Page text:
The determined opponents of the Affordable Care Act lost their legal fight on the merits three years ago when the Supreme Court ruled that one of its central provisions — the requirement that most individuals buy health insurance or pay a penalty — was constitutional. Now they're trying to kill it on a technicality — whether four words in a section describing the calculation of tax credits for those eligible for health insurance subsidies should be read in such a way as to render the entire 900-page statute unworkable.
Arguments before the Supreme Court today in the case, King v. Burwell, focused on whether the phrase in question, "established by the state," was, as the plaintiffs argue, part of a grand but unspoken Congressional plan to encourage states to set up their own health insurance exchanges rather than let the federal government do it for them. The government's case was stronger, and probing questions by the justices underscored how non-sensical and even potentially unconstitutional the statute would be if the plaintiffs' interpretation held.
Reading tea leaves from Supreme Court justices' questioning is always a risky business, but after today's arguments, it appeared that the four more liberal justices were solidly on the side of the Obama administration. Chief Justice John Roberts, who provided the crucial vote to establish the ACA's constitutionality, said little, but another potential swing justice, Anthony Kennedy, probed deeply into the implications of the plaintiffs' case in a way that did not appear to benefit them.
If subsidies are really unavailable in states that opted for the federal exchange — a position that would seem to contradict other sections of the law — the natural consequence would be that health insurance policies in those states would be too expensive by the ACA's own terms for some millions of customers to afford, thus making them exempt from the requirement that they buy insurance. If that happens, many healthy people will opt to go without coverage, but those who are sick will likely stay in the exchanges. That would drive up the cost of policies to the point that they would become unaffordable to even more people, prompting a negative cycle that would eventually destroy the insurance marketplaces in at least those states and possibly those, like Maryland, that created their own exchanges as well.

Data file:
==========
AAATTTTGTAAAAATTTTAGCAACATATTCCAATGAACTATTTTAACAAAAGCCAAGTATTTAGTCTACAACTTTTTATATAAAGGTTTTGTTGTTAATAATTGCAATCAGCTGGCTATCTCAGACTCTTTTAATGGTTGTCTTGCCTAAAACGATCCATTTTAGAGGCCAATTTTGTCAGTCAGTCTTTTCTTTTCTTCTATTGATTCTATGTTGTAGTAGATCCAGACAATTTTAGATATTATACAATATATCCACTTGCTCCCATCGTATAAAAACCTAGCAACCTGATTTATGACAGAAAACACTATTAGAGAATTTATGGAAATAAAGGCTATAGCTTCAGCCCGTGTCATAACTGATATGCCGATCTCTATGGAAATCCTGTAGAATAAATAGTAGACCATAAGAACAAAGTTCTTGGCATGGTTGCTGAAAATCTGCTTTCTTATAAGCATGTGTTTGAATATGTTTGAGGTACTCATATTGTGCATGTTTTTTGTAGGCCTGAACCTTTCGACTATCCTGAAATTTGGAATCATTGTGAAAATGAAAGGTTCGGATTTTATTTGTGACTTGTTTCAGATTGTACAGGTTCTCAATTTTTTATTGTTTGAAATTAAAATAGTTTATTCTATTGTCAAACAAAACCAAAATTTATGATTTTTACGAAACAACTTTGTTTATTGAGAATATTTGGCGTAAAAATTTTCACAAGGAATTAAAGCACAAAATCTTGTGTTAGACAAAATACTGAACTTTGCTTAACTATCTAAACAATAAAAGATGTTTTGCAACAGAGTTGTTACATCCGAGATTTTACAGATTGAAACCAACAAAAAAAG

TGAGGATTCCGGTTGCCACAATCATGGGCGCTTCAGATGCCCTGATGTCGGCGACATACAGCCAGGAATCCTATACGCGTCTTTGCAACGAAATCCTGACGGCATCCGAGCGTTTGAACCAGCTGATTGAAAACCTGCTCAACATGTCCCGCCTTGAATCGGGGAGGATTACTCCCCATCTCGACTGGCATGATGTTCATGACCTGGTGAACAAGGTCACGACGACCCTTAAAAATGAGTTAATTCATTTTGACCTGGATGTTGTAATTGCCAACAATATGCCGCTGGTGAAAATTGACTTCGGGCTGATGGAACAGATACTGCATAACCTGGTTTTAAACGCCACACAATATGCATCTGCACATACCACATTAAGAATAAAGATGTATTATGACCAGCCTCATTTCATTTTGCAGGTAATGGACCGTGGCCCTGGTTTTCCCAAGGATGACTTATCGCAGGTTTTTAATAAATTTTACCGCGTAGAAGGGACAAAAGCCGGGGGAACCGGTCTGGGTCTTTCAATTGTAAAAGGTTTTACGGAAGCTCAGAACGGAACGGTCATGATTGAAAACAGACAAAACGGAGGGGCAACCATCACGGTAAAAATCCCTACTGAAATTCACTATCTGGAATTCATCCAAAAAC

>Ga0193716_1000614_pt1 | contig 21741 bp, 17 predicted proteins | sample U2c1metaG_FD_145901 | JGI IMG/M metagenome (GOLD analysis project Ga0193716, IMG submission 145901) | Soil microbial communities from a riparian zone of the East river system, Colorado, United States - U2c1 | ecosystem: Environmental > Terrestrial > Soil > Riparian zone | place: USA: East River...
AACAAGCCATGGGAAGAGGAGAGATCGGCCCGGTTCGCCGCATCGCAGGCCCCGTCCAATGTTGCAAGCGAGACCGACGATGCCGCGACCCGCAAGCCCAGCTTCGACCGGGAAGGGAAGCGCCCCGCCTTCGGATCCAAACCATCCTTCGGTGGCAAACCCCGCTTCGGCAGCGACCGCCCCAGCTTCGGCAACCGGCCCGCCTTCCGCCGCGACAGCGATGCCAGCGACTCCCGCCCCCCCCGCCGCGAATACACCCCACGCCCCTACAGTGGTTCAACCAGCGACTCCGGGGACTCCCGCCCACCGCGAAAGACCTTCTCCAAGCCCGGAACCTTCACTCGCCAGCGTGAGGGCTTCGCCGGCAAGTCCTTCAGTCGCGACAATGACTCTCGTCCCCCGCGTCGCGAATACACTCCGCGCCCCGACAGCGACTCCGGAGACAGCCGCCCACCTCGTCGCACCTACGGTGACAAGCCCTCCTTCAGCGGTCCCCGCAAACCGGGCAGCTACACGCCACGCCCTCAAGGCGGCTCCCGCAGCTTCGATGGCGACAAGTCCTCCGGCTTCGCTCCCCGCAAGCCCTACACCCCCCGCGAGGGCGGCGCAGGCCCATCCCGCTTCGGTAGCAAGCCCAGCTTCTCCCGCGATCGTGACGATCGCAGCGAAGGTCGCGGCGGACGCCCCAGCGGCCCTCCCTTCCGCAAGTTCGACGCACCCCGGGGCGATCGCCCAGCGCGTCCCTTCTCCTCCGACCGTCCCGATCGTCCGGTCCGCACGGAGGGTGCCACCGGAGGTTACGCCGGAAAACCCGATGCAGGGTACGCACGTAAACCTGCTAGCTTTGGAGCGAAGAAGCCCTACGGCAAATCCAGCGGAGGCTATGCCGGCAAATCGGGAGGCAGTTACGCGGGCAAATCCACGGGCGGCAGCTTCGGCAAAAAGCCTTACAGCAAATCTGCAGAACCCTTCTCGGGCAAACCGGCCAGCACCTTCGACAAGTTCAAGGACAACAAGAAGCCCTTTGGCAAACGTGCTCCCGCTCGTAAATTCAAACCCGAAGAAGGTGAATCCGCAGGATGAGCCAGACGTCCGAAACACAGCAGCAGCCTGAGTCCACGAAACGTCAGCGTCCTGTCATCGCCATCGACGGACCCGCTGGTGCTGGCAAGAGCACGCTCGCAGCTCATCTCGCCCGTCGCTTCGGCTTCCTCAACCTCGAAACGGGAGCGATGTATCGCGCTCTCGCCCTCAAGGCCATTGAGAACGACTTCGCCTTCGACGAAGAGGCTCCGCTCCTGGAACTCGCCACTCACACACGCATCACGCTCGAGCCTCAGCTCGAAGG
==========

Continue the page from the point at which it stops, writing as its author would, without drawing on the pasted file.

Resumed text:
This case has been characterized as a test of statutory interpretation — that is, whether we should focus only on the precise words of a particular passage or also take into account a statute's broader context. But Justice Kennedy said that if the court adopted the plaintiffs' interpretation, it would cause a "serious constitutional problem" — unconstitutional coercion by the federal government to force the states to establish exchanges, lest their insurance markets collapse.
Justice Kennedy identified other potential "anomalies" that would arise as a result of the plaintiffs' interpretation. For example, reading the language in question in the same way in another section of the act would seem to suggest that people in states that use the federal exchange could not buy insurance on it at all. But the issue of federal coercion is an important one, particularly given that a similar principle applied three years ago when the court ruled that Congress could not compel the states to expand Medicaid eligibility under the act. It could lead to the conclusion that the Internal Revenue Service's interpretation of that phrase to allow subsidies in states that use the federal exchange is permissible, or that if the statute must mean what the plaintiffs say, then the restriction it implies must be stricken as unconstitutional. Either way, the law survives.
But even if the plaintiffs win the case, we can't be so certain that the nation's health care system will magically go back to where it was before the Affordable Care Act. Millions of people now have health insurance, either through the exchanges or Medicaid, who did not have it before. Will elected officials, even in deeply Republican states, be willing to stand by while they lose it? Will they be content to see insurance rates spiral out of control? Would Republicans in Congress really be eager to take the only logical step if subsidies are unavailable in most states, which would be to repeal the requirement that insurance companies provide coverage regardless of pre-existing conditions? Are Americans really clamoring for a return to lifetime coverage limits? Obamacare may still poll badly, but those seeking to kill it may discover that the public likes the alternative even less.